THE POTENTIAL OF DUAL-WAVELENGTH TERRESTRIAL LASER SCANNING IN 3D CANOPY FUEL MOISTURE CONTENT MAPPING
Keywords: ground-based lidar, fuel moisture content, forest wildfires, vegetation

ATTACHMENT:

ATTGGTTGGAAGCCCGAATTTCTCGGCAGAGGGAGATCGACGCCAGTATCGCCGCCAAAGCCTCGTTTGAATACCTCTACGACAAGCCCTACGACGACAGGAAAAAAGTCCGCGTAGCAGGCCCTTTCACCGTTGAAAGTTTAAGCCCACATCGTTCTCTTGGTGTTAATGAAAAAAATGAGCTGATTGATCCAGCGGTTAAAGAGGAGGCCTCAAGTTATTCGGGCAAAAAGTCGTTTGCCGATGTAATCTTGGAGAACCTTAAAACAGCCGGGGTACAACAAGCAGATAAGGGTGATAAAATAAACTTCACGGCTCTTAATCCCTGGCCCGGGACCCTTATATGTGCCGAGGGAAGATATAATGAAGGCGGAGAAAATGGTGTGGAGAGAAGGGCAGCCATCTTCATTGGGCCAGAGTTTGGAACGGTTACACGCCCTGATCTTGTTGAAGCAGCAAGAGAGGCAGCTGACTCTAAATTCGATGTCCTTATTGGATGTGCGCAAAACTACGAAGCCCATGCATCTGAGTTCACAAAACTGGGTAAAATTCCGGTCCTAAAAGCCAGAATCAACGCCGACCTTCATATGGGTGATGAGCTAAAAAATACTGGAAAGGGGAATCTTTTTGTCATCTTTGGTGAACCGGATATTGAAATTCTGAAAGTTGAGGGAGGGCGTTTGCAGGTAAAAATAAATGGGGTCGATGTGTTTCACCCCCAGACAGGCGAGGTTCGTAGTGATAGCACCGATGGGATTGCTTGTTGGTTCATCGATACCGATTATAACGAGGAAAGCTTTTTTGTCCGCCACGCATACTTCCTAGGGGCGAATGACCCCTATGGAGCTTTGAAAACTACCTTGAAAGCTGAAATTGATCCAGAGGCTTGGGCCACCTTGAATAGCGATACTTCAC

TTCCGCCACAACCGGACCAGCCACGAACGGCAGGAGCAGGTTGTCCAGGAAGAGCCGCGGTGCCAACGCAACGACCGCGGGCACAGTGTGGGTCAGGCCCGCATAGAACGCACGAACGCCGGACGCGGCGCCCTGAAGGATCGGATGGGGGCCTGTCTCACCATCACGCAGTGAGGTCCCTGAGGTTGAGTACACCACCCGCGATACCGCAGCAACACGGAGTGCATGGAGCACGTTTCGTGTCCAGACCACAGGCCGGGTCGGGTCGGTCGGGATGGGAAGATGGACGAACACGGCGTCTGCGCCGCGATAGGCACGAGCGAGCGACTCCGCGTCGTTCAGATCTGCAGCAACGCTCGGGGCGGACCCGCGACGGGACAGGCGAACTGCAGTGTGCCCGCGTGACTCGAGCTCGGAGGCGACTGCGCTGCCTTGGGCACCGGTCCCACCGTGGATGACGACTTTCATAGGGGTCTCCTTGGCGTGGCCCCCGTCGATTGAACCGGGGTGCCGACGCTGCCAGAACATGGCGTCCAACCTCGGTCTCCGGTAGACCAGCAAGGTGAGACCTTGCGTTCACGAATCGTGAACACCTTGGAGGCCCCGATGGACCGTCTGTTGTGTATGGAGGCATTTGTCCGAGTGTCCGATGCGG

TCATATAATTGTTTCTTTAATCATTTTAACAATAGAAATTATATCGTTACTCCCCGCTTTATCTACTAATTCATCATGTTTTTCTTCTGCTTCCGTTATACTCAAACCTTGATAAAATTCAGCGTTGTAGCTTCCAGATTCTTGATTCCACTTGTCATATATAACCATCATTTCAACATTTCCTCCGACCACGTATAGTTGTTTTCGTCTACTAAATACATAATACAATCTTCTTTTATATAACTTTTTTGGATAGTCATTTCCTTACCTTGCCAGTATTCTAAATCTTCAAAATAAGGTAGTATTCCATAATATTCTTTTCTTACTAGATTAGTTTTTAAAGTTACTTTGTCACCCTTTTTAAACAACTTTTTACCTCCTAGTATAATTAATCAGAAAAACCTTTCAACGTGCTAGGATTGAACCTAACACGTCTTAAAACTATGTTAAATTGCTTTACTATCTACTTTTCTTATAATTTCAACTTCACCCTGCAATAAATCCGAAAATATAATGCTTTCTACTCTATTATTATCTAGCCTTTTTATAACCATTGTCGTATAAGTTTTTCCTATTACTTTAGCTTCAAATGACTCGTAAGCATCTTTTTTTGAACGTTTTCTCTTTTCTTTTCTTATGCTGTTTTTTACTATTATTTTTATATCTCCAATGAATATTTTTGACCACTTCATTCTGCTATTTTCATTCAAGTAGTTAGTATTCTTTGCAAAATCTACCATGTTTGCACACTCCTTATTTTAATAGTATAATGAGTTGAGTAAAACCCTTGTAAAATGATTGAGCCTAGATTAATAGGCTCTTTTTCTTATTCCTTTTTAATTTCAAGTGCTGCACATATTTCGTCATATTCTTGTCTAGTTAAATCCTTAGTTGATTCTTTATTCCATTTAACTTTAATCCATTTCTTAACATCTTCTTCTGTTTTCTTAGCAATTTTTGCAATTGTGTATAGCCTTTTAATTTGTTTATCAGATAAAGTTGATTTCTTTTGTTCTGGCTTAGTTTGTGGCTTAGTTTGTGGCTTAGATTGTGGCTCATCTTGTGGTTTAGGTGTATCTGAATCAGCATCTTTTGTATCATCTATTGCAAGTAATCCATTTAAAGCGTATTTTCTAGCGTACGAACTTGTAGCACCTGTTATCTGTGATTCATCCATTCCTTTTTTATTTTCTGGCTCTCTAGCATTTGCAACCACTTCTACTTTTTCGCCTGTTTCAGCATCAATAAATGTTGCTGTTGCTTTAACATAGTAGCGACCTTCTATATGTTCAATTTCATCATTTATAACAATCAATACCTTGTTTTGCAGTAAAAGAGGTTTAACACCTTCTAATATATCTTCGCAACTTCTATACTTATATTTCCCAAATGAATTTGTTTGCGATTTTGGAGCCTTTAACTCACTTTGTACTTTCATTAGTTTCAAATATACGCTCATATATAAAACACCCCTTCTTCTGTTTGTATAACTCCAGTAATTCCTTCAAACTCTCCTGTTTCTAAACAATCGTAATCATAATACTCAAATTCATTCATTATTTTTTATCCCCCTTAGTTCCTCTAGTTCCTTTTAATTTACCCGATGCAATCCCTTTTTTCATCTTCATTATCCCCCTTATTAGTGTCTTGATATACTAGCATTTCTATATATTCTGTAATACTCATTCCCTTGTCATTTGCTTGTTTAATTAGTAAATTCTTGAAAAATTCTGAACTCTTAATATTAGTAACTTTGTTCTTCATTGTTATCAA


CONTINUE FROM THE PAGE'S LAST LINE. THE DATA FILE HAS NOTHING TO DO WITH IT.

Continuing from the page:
Abstract. Terrestrial laser scanning (TLS) instruments have been widely utilized in measuring vegetation canopy structural parameters, being capable of providing high density point clouds. However, less attention has been paid to using TLS intensity data in estimating vegetation biochemical attributes, and calculating water status metrics, that can help in early detection of vegetation stress and risk of wildfire. Water status metrics, such as the leaf Equivalent Water Thickness (EWT) and the Fuel Moisture Content (FMC), are being commonly estimated from optical remote sensing data. However, such estimates mainly reflect the water status of canopy top and ignore the vertical heterogeneity of water content distribution within the canopy. The estimates are also affected by canopy structure and understory reflectance. Such limitations can potentially be addressed using TLS intensity data, as observations are performed in three dimensions (3D). This study therefore investigated the potential of using dual-wavelength TLS intensity data to estimate FMC in 3D. The calculated Normalized Difference Index (NDI) of 808 nm near infrared and 1550 nm shortwave infrared wavelengths was found to be correlated to FMC at leaf level for four different tree species. The correlation was moderate, and the relationships were not consistent between species. NDI was subsequently used to estimate FMC at canopy level in seven trees in a small tree plot with an average error < 5 %. The 3D estimates of FMC revealed vertical heterogeneity in all trees measured, which varied between species and also between trees from the same species.